…of this, there is no doubt.

I’ve said it before, but I cannot get over how superb the Switch’s release strategy continues to be. Sure, big releases have been a little scarce for the first part of this year, but looking forward the little console is certain to continue pulling in massive sales numbers. The mysterious new Smash title would have accomplished this on its own, but with the recent announcement of the Pokémon Let’s Go games the Switch is in an almost impossibly favorable position to dominate the market. I say this not because I am excited for the games (and I’m really not, they look like a mediocre distraction at best), but because it is clear that the developers understand what needs to be done to bring in new consumers from long-neglected demographics.

Far and away the most significant design choice shown off in the trailer is the use of the Pokémon Go capture mechanic. Hardcore Pokémon fans might groan at the site of the notoriously flawed system, but those fans are not the target audience for these games. Instead, Game Freak has chosen to focus the appeal of these spin offs towards the casual or lapsed Pokémon enthusiast. Pokémon Go is the only Pokémon game many people have played in a decade, possibly two. For these people, the main-series Pokémon games are dauntingly complicated. The core gameplay may be functionally identical to the now-ancient Pokémon Red and Blue games, but there are far too many new concepts and Pokémon for newcomers to keep track of. So, introducing a Pokémon game on the Switch based on a system that hundreds of millions of people have recently interacted with is an absurdly effective way to sell the Switch to untapped markets. I’m willing to predict that at least two million Switches will be purchased with the explicit purpose of playing these games, solely due to the recognizable mechanics from Pokémon Go.

Nearly as significant as the recycled capture mechanics is the setting of the games. Pokémon Let’s Go will be set in Kanto, the region in which the original Pokémon games take place. A Nintendo game banking on nostalgia is nothing new, but this decision is clearly targeting a more specific crowd than usual. A group of people who have nothing but disdain for newer Pokémon games, insisting that the quality of the series plummeted after the release of Red and Blue. People of this ilk are commonly known as genwunners (excuse the excessive contempt that I put into those italics), a term that comes from the phrase “generation one” referring to the original Pokémon games. Pandering to these individuals may seem slightly obnoxious to current fans of the series, but it makes perfect business sense to do so. Genwunners are an unreachable demographic for most Pokémon games, but setting Pokémon Let’s Go in Kanto will make the new games a guaranteed purchase for many of them. Long-time Pokémon fans are still likely to buy the games, so the nostalgic setting is a win-win from a marketing perspective.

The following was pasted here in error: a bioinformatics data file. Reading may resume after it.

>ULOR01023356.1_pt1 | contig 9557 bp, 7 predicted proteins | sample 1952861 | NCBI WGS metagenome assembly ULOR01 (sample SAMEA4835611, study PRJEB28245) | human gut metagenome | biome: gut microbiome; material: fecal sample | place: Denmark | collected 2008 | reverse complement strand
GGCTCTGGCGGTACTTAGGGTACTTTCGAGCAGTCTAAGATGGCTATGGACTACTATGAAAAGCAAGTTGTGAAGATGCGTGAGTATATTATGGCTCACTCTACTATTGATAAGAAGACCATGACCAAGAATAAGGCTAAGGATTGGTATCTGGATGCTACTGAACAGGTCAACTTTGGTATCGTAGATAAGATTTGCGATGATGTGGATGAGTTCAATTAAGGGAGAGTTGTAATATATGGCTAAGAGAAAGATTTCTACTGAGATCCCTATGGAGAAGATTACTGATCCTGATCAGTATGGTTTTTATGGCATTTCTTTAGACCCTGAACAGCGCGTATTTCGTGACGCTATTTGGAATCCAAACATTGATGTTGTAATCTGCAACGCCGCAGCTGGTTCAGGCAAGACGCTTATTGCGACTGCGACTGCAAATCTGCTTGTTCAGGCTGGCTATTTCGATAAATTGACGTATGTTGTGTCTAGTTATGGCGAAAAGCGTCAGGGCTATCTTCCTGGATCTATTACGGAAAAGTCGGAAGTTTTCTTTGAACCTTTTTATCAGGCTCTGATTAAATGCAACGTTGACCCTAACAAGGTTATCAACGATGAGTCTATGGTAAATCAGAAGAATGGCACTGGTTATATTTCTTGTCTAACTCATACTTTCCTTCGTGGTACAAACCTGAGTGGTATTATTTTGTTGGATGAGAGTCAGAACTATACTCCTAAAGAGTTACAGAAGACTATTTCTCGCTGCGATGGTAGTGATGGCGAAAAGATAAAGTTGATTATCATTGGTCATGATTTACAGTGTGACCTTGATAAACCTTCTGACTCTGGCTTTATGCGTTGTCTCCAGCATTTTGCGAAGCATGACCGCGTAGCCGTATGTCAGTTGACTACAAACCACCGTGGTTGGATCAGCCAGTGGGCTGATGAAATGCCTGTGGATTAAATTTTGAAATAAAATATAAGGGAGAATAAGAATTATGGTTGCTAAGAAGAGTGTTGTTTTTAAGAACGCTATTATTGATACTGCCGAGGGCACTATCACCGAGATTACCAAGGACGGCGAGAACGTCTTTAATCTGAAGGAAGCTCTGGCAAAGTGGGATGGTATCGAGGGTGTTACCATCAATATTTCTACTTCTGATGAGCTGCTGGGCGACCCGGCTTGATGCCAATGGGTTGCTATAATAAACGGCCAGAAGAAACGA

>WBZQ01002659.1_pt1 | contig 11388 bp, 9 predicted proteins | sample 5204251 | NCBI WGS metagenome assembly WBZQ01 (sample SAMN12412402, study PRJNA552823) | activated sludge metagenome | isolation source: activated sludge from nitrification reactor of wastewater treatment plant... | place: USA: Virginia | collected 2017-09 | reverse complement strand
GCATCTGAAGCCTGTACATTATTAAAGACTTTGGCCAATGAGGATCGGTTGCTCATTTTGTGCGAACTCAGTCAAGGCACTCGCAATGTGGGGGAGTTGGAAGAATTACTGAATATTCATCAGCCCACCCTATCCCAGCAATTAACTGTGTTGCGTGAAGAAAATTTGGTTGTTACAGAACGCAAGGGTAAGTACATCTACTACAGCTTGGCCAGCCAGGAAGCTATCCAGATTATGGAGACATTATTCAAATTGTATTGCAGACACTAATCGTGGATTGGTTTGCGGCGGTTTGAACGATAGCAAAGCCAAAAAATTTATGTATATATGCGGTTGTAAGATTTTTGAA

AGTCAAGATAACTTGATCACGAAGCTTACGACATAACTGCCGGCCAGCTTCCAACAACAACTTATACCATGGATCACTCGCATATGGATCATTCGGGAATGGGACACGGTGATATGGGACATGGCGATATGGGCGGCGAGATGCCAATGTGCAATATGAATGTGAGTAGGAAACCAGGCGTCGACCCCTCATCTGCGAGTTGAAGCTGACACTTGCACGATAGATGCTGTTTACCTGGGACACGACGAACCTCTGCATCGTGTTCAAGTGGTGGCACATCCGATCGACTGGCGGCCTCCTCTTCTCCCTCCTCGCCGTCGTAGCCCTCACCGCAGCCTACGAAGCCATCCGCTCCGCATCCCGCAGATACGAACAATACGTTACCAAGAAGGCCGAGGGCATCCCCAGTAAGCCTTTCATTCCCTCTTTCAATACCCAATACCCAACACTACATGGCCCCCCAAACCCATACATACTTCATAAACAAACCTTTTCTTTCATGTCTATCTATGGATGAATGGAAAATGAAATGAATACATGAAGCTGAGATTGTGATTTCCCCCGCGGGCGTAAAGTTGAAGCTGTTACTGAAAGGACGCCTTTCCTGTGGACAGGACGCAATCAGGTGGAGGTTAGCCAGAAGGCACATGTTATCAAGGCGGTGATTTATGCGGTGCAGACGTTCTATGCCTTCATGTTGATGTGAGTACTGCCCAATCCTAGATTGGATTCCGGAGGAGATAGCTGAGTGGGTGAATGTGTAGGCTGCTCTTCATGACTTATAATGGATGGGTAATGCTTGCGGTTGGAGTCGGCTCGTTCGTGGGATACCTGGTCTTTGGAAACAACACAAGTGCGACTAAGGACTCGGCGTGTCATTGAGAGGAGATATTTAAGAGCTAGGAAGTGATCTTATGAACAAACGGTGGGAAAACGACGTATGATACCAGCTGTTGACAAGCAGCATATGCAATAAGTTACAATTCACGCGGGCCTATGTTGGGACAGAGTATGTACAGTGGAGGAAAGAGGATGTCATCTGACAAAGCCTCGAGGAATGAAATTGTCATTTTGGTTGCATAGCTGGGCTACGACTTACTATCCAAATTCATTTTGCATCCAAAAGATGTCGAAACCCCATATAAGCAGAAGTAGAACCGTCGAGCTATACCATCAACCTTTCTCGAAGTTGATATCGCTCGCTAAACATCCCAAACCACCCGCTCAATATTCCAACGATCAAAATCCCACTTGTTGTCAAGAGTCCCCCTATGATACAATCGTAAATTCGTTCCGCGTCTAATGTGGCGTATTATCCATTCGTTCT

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While they are clearly attempting to reach other markets, Game Freak isn’t neglecting the needs of more consistent Pokémon fans with these new games. Not content to rely on rehashed mobile mechanics and nostalgia bait, they added something really special: full-on local cooperative play. Couch co-op is a bit of an obsession of mine. Many modern games dismiss the feature as unnecessary or cumbersome, but some of the most magical gaming moments are made when you’re playing a game in the same room as your buddy. No Pokémon game to date has had this feature save for battle-focused games like Stadium or Battle Revolution, so this is an extremely significant step for the series. Even if everything else in these games has been seen before, local co-op alone will be enough to pique the interest of the average Pokémon fan.

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There may be some serious potential flaws with what we’ve seen of the Pokémon Let’s Go games, but the raw capitalist genius that spurned them is something to admire. I don’t mean that sarcastically either, expanding interest for a two-decade-old game series is no small feat. And while I may be skeptical towards these games, I won’t deny that they could end up being something special. A little bit of care and passion goes a long way, even with the most cynical of premises. Regardless of their quality though, Nintendo is poised to make an excessive amount of money off of these things. You can bet on that.